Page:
Jerry Jones on Richardson's departure: 'I'm very sad'

Jerry Richardson’s abrupt decision to sell the Carolina Panthers took the NFL world by surprise, including his fellow owners. And one of the most influential of those is going to be sorry to see Richardson go.

“I’m very sad,” Dallas Cowboys owner Jerry Jones said Sunday evening. “Jerry is one of the really, really, really outstanding men of football that I’ve ever met, and I really admire him. I know that he made it the old-fashioned way. He worked for it. He took what he made in a short time in pro football and turned it into a great business and then used that to get the Carolina franchise. So he’s a great story.”

He’s a great story, but he’s also the focus of multiple workplace harassment allegations that were apparently serious enough that he decided to sell the Panthers in the space of 72 hours. Sports Illustrated published an in-depth look at Richardson’s conduct in the halls of Panthers HQ, conduct that included sizing up female employees’ figures in jeans and highly questionable commentary about and at African-Americans, then allegedly paying settlements to resolve and conceal complaints. “Mister,” as everyone in the Panthers organization called Richardson, has apparently lived his life one way even as the rest of society has trended another, very different way.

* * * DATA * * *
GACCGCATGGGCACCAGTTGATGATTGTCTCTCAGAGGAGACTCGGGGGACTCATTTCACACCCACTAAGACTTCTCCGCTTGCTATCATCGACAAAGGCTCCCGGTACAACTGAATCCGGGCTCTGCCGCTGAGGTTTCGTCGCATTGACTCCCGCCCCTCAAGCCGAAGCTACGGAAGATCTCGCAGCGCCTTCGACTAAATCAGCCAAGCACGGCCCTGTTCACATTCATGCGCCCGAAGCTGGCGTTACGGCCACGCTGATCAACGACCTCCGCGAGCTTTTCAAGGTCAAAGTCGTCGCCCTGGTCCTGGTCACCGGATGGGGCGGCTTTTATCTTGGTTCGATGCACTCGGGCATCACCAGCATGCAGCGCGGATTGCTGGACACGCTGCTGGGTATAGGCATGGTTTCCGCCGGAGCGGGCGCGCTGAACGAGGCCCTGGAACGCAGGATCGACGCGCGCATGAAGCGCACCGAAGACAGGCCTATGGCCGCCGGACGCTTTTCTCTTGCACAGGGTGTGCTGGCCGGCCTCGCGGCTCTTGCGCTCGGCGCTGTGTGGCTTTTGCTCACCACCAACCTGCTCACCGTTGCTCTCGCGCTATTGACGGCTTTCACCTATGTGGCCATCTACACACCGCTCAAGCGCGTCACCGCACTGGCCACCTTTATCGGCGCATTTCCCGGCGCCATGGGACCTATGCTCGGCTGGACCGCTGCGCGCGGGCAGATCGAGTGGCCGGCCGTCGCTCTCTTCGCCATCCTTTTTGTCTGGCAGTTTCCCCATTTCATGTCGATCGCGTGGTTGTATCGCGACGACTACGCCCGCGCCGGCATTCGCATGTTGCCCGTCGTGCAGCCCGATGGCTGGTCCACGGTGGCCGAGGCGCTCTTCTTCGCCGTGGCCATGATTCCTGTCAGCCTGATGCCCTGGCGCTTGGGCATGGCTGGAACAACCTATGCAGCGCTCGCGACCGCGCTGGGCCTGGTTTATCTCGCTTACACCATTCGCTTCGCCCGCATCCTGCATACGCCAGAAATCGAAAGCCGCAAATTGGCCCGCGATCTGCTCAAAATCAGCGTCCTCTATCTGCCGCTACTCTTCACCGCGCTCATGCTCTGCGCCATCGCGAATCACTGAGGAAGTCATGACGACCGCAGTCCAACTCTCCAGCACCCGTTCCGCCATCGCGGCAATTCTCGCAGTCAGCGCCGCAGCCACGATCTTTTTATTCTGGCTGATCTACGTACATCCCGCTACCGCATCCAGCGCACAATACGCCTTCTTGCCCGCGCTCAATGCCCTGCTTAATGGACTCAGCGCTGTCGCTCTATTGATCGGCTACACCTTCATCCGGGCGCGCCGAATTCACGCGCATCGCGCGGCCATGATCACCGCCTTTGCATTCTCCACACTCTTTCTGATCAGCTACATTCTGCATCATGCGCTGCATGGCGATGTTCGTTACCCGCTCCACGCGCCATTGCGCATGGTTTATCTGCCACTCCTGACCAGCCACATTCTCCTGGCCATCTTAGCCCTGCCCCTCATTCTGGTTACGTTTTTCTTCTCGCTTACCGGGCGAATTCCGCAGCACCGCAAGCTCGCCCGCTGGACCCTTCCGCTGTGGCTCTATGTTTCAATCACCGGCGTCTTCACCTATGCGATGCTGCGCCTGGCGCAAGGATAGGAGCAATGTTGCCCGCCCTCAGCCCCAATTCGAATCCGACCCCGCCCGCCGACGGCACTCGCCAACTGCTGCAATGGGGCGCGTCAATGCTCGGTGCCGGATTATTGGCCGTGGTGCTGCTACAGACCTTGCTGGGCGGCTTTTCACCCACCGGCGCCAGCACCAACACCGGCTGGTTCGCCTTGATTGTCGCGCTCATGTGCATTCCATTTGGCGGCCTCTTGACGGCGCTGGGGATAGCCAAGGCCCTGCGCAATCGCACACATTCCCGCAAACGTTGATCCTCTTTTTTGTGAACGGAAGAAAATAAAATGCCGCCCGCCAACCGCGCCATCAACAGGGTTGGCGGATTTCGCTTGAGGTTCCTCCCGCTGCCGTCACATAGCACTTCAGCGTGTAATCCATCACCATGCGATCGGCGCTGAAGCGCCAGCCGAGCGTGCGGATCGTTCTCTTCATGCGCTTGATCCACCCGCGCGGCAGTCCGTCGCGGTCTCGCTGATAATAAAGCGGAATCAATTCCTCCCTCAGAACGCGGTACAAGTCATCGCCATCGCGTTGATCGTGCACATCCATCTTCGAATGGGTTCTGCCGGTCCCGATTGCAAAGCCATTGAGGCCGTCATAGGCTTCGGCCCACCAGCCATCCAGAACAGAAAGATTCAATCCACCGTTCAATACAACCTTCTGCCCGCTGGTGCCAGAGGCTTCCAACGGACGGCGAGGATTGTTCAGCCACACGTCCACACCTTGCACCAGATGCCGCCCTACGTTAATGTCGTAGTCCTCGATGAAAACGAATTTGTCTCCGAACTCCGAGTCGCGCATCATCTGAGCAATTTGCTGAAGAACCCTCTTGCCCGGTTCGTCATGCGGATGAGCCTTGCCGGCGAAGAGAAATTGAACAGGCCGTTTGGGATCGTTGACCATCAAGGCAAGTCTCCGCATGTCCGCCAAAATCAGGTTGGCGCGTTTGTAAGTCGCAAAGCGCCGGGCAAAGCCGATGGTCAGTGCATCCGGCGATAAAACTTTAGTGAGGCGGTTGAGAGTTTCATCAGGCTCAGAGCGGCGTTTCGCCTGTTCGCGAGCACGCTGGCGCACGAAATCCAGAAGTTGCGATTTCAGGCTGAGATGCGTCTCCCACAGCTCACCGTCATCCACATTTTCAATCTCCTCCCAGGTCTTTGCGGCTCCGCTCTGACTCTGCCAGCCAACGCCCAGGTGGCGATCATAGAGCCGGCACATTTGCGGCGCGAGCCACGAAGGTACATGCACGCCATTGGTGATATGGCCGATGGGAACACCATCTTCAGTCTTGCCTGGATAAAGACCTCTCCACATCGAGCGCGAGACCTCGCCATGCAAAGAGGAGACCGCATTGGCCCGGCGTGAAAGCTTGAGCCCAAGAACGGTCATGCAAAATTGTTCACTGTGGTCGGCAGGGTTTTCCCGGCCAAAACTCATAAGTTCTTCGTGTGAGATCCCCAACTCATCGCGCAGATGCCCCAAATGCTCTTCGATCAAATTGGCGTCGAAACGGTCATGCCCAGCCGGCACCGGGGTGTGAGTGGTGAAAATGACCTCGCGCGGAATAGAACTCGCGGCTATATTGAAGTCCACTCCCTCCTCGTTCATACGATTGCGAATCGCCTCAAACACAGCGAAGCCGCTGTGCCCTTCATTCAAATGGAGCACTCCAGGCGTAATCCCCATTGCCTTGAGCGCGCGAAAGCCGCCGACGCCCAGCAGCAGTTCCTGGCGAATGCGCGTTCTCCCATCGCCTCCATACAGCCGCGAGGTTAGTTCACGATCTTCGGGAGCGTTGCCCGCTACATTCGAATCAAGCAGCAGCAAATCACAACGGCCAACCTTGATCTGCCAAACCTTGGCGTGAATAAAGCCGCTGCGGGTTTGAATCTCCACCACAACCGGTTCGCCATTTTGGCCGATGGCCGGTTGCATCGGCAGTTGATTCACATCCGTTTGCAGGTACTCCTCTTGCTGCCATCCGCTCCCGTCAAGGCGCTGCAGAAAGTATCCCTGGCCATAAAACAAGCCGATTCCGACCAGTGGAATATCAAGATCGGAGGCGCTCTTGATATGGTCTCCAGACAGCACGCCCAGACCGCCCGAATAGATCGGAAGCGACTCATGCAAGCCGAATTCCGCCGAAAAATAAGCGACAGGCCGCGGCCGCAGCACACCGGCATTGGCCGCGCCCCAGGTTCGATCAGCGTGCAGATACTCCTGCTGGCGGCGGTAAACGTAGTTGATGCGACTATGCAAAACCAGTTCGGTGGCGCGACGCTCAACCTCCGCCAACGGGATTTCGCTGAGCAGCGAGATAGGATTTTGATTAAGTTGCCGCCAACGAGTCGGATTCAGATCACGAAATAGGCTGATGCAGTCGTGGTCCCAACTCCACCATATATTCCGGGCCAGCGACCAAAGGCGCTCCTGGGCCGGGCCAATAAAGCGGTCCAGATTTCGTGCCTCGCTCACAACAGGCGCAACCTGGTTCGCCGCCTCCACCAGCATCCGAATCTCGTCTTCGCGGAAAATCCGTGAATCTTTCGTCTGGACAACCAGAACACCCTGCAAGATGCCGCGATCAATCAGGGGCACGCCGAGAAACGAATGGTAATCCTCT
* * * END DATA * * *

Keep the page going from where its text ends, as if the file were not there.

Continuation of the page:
“He’ll be the first to tell you he’s had a blessed life,” Jones said. “I’m really sad. I want all of those kind of men we can have in the National Football League.” It’s entirely up to you to read Jones’ line about “all those kind of men” however you wish.

Richardson may be pulling the ripcord on the NFL to avoid a situation like the one that befell Donald Sterling, another man from a bygone era who saw his name and reputation shredded after revelations about his conduct while owner of the Los Angeles Clippers. Richardson was already the target of an NFL investigation into his workplace, and selling the team might be enough to get the league off his back.

The NFL ownership fraternity is an exclusive group of billionaires, and it stands to reason that they’d protect one another in the face of any challenge. What will be fascinating to watch is how the owners are able to stand up to the NFL as it is today: challenges from all sides, hitting all at once.

The Dallas Cowboys owner Jerry Jones (L) and the Carolina Panthers owner Jerry Richardson. (AP)

Jay Busbee is a writer for Yahoo Sports. Contact him at or find him on Twitter or on Facebook.

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